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From "Lucas Wang (JIRA)" <j...@apache.org>
Subject [jira] [Updated] (KAFKA-6753) Speed up event processing on the controller
Date Fri, 06 Apr 2018 00:18:00 GMT

     [ https://issues.apache.org/jira/browse/KAFKA-6753?page=com.atlassian.jira.plugin.system.issuetabpanels:all-tabpanel

Lucas Wang updated KAFKA-6753:
    Attachment: Screen Shot 2018-04-04 at 7.08.55 PM.png

> Speed up event processing on the controller 
> --------------------------------------------
>                 Key: KAFKA-6753
>                 URL: https://issues.apache.org/jira/browse/KAFKA-6753
>             Project: Kafka
>          Issue Type: Improvement
>            Reporter: Lucas Wang
>            Assignee: Lucas Wang
>            Priority: Minor
>         Attachments: Screen Shot 2018-04-04 at 7.08.55 PM.png
> The existing controller code updates metrics after processing every event. This can slow
down event processing on the controller tremendously. In one profiling we see that updating
metrics takes nearly 100% of the CPU for the controller event processing thread. Specifically
the slowness can be attributed to two factors:
> 1. Each invocation to update the metrics is expensive. Specifically trying to calculate
the offline partitions count requires iterating through all the partitions in the cluster
to check if the partition is offline; and calculating the preferred replica imbalance count
requires iterating through all the partitions in the cluster to check if a partition has a
leader other than the preferred leader. In a large cluster, the number of partitions can be
quite large, all seen by the controller. Even if the time spent to check a single partition
is small, the accumulation effect of so many partitions in the cluster can make the invocation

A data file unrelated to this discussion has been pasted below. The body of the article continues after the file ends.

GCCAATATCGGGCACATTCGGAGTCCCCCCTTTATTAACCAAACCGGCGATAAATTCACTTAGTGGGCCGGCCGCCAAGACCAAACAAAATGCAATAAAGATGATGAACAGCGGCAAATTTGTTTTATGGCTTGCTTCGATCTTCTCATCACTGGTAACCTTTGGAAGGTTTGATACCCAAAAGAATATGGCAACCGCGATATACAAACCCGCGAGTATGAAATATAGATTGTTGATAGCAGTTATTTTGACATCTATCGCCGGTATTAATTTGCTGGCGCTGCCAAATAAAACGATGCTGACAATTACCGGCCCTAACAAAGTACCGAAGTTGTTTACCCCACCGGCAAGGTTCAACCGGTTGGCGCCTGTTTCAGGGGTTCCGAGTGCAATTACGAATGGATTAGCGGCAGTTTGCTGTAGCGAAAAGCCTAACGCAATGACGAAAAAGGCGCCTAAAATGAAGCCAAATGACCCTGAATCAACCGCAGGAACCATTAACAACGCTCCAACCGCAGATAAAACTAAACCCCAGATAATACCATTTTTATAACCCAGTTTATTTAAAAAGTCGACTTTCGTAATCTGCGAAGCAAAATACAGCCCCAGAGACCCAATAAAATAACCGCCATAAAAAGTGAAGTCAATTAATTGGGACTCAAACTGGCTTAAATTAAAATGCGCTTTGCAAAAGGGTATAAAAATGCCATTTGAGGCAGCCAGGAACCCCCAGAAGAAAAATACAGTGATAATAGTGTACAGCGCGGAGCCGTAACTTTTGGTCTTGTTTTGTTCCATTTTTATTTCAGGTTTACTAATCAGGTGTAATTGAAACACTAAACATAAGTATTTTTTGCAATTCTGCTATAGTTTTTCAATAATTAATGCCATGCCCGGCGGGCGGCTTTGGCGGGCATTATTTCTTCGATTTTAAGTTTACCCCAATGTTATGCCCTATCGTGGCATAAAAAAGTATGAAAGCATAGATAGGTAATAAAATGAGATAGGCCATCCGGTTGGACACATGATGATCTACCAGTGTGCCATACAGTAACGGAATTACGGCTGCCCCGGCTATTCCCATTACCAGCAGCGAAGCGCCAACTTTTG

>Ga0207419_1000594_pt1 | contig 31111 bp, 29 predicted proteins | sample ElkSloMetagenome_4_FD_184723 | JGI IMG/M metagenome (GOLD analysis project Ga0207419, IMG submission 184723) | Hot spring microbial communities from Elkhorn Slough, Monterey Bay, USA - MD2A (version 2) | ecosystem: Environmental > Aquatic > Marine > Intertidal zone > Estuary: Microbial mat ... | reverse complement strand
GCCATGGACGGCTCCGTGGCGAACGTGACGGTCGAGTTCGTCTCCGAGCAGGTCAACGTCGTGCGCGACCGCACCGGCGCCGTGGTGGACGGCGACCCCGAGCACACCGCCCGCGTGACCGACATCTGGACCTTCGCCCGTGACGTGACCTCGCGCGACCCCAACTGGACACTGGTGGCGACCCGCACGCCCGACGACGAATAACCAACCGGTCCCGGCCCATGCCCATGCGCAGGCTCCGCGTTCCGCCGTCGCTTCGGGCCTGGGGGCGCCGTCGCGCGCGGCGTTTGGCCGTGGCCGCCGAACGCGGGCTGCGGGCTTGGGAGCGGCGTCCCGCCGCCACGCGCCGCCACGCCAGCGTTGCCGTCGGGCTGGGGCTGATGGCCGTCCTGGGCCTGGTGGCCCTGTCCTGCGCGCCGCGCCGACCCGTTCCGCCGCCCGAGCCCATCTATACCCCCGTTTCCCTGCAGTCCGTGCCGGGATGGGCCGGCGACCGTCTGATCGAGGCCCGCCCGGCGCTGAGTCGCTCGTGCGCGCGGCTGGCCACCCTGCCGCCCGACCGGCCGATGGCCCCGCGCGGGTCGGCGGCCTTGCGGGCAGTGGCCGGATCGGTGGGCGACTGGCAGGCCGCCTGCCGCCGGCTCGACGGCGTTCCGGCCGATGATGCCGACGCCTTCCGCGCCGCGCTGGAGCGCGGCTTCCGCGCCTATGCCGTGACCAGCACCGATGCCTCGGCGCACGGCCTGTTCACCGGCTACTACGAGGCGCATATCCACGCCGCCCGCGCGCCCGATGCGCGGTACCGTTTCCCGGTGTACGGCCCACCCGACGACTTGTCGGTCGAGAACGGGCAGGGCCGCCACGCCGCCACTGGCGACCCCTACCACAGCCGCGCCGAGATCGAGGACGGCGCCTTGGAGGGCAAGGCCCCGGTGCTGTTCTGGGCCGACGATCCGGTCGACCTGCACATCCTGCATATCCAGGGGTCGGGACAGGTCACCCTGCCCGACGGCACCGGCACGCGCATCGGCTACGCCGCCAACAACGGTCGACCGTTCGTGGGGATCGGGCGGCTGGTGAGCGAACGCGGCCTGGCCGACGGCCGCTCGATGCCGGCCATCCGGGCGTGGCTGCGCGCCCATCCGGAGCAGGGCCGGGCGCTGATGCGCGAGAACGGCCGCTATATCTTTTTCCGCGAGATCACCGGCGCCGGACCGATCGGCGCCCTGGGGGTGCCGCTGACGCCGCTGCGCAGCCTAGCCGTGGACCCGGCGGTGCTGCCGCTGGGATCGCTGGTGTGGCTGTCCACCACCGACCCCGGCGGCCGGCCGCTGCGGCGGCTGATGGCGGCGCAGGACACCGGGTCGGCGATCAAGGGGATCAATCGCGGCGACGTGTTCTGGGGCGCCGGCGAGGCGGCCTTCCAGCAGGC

to update metrics quite expensive. One might argue that maybe the logic for processing each
single partition is not optimized, we checked the CPU percentage of leaf nodes in the profiling
result, and found that inside the loops of collection objects, e.g. the set of all partitions,
no single function dominates the processing. Hence the large number of the partitions in a
cluster is the main contributor to the slowness of one invocation to update the metrics.
> 2. The invocation to update metrics is called many times when the is a high number of
events to be processed by the controller, one invocation after processing any event.
> The patch that will be submitted tries to fix bullet 2 above, i.e. reducing the number
of invocations to update metrics. Instead of updating the metrics after processing any event,
we only periodically check if the metrics needs to be updated, i.e. once every second. 
> * If after the previous invocation to update metrics, there are other types of events
that changed the controller’s state, then one second later the metrics will be updated.

> * If after the previous invocation, there has been no other types of events, then the
call to update metrics can be bypassed.

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